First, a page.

“Sometimes you have to go to the administrative level to change the atmosphere of a graduate department,” said medical student Perry Tsai. “The medical school here at UNC is very welcoming though. We are very lucky for that.”
Rebecca Balter, who said she plans to work as a teaching assistant, found the discussion helpful.
“It was nice hearing others’ insights and knowing there are those like yourself struggling with similar issues.”
Discussion leader Danny Depuy, who is also the assistant director of the LGBTQ, said Coming Out in the Classroom is different from the center’s Safe Zone trainings.
Safe Zone trainings are four-hour-long workshops in which participants learn key concepts and strategies on how to be an ally. Wednesday’s discussion was shorter and smaller in scope.
Balter said she appreciates the Saze Zone trainings.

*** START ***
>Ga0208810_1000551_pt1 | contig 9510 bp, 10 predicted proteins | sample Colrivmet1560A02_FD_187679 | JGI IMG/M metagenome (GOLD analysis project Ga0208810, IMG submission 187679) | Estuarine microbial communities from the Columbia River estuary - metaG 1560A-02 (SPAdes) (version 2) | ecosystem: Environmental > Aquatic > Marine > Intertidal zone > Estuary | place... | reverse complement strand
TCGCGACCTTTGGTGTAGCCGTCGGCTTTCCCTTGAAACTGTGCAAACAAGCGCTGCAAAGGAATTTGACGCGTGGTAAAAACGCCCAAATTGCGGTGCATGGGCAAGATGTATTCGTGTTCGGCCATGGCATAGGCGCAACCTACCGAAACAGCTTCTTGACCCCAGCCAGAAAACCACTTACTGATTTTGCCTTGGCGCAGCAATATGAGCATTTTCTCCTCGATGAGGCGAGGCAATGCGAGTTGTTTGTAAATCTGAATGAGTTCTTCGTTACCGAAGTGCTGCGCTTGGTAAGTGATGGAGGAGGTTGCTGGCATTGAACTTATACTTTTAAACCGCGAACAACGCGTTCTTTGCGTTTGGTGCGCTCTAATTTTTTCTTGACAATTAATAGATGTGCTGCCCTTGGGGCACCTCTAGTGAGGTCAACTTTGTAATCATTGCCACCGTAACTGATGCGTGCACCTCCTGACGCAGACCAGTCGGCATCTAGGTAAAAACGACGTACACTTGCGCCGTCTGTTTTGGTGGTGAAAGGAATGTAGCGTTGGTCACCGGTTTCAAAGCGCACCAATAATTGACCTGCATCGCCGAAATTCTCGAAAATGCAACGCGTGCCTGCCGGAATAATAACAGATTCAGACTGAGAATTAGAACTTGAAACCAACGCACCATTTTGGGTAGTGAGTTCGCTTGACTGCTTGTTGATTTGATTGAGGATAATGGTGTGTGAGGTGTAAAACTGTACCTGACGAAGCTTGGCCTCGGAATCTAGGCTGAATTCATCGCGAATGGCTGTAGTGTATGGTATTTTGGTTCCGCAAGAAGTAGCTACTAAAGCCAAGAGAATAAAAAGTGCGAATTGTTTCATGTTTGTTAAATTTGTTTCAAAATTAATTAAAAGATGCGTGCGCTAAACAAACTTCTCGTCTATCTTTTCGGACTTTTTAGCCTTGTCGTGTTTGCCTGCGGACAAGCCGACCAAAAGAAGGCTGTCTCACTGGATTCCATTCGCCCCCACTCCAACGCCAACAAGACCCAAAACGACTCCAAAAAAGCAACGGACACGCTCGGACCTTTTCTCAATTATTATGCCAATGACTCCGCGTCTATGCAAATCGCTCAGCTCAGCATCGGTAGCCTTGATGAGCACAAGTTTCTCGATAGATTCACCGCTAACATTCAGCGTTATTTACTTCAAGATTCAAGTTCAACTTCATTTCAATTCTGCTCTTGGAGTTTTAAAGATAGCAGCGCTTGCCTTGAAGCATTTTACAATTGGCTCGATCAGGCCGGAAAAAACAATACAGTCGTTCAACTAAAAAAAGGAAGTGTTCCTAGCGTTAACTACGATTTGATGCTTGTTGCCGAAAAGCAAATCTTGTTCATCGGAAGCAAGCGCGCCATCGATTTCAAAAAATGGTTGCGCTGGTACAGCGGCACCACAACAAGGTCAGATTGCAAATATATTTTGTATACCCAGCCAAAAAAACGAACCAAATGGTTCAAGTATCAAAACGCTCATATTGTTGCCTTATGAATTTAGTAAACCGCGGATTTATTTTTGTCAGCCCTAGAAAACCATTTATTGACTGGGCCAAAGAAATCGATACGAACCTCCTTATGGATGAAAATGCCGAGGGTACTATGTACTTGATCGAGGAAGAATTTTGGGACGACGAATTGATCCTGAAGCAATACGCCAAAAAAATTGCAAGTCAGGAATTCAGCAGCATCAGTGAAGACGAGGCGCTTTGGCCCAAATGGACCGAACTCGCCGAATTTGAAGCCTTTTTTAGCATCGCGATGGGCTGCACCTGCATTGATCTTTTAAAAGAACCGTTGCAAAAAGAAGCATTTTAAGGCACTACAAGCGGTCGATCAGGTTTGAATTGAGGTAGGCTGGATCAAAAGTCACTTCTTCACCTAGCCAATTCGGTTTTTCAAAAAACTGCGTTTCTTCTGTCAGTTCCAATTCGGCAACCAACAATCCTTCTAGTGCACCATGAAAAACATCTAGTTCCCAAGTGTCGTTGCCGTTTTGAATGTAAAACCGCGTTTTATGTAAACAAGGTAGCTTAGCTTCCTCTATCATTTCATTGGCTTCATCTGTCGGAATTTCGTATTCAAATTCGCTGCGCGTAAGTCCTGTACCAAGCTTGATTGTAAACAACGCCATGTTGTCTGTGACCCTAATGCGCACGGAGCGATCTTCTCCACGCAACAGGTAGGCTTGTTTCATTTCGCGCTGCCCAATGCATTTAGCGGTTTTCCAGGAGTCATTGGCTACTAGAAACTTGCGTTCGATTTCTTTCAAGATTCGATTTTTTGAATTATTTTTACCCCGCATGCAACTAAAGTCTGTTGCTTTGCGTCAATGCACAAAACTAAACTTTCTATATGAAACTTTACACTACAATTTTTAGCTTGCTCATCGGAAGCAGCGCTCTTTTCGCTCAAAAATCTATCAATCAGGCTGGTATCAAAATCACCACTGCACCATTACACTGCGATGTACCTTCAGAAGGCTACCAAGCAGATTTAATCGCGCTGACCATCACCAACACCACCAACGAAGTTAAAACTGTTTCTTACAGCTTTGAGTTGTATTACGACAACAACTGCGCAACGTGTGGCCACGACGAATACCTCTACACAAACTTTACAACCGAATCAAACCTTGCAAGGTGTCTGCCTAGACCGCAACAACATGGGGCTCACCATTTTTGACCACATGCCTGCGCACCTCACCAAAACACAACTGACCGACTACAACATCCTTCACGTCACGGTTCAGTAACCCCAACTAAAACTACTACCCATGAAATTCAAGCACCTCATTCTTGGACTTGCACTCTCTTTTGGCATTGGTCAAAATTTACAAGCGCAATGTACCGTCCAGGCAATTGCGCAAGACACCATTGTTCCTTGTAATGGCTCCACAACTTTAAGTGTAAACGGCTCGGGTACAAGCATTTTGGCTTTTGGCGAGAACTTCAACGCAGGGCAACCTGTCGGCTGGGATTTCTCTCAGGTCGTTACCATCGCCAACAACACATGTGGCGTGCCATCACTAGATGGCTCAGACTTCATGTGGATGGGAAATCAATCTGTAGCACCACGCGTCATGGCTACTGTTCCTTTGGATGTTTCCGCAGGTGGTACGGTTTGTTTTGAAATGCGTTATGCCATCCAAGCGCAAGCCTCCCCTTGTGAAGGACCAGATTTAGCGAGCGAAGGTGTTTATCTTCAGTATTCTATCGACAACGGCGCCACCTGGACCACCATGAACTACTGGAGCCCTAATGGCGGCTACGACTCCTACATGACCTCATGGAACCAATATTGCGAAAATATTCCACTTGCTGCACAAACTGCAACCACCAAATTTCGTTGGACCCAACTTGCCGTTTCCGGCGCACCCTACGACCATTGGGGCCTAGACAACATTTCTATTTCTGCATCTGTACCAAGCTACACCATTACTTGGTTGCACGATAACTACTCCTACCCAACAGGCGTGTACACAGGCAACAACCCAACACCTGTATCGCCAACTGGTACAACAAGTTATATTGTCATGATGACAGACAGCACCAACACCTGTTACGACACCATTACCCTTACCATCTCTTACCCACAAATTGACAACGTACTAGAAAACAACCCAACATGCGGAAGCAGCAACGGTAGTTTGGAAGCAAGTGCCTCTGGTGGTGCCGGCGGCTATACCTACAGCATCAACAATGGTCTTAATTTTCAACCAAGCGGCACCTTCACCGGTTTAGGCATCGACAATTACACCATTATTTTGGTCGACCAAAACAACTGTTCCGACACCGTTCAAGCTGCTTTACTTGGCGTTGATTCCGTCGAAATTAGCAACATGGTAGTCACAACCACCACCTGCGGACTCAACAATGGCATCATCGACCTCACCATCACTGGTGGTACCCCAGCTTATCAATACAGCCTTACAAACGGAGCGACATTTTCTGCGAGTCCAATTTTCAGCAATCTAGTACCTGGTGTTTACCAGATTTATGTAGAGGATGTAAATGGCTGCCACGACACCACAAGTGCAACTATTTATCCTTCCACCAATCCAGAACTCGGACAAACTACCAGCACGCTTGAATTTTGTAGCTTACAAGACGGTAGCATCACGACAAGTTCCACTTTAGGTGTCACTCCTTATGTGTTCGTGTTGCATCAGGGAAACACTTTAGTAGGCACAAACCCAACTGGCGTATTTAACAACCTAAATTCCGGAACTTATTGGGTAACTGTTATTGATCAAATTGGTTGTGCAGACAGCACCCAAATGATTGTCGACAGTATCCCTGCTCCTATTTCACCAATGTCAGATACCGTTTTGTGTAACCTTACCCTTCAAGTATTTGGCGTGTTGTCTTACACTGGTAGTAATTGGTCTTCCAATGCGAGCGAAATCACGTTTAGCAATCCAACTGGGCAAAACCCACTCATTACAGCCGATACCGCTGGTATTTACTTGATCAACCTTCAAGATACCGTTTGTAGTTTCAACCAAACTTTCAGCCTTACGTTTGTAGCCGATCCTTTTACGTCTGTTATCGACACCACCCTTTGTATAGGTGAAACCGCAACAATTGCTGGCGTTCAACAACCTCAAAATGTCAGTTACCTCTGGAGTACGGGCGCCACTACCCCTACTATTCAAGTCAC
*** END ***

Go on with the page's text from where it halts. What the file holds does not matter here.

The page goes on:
“It is comforting to see your advisor or RA have a (Safe Zone) placard, so you know you can speak to them openly about your sexuality,” she said. “A lot of times when you say you have a girlfriend, people don’t hear anything else you say for the rest of the day.”
The roundtable’s aim was to seek ways to avoid awkwardness in the classroom and how to address left-field comments. Students suggested options for handling ignorance effectively and positively.
Participants shared their personal experiences and established methods to identify themselves as an ally.
They agreed that it is ideal to come out as soon as possible so people don’t automatically assume you are heterosexual.
They said the problem often lies in the way people change their perceptions of recently outed people rather than the coming out process itself.
And they added that one of the best tricks is to drop the news casually.
Balter said she makes subtle mentions of her girlfiend to let people know about her sexuality.
“For those who are considering coming out, a lot of the reaction depends on how comfortable and confident you are,” Tsai said.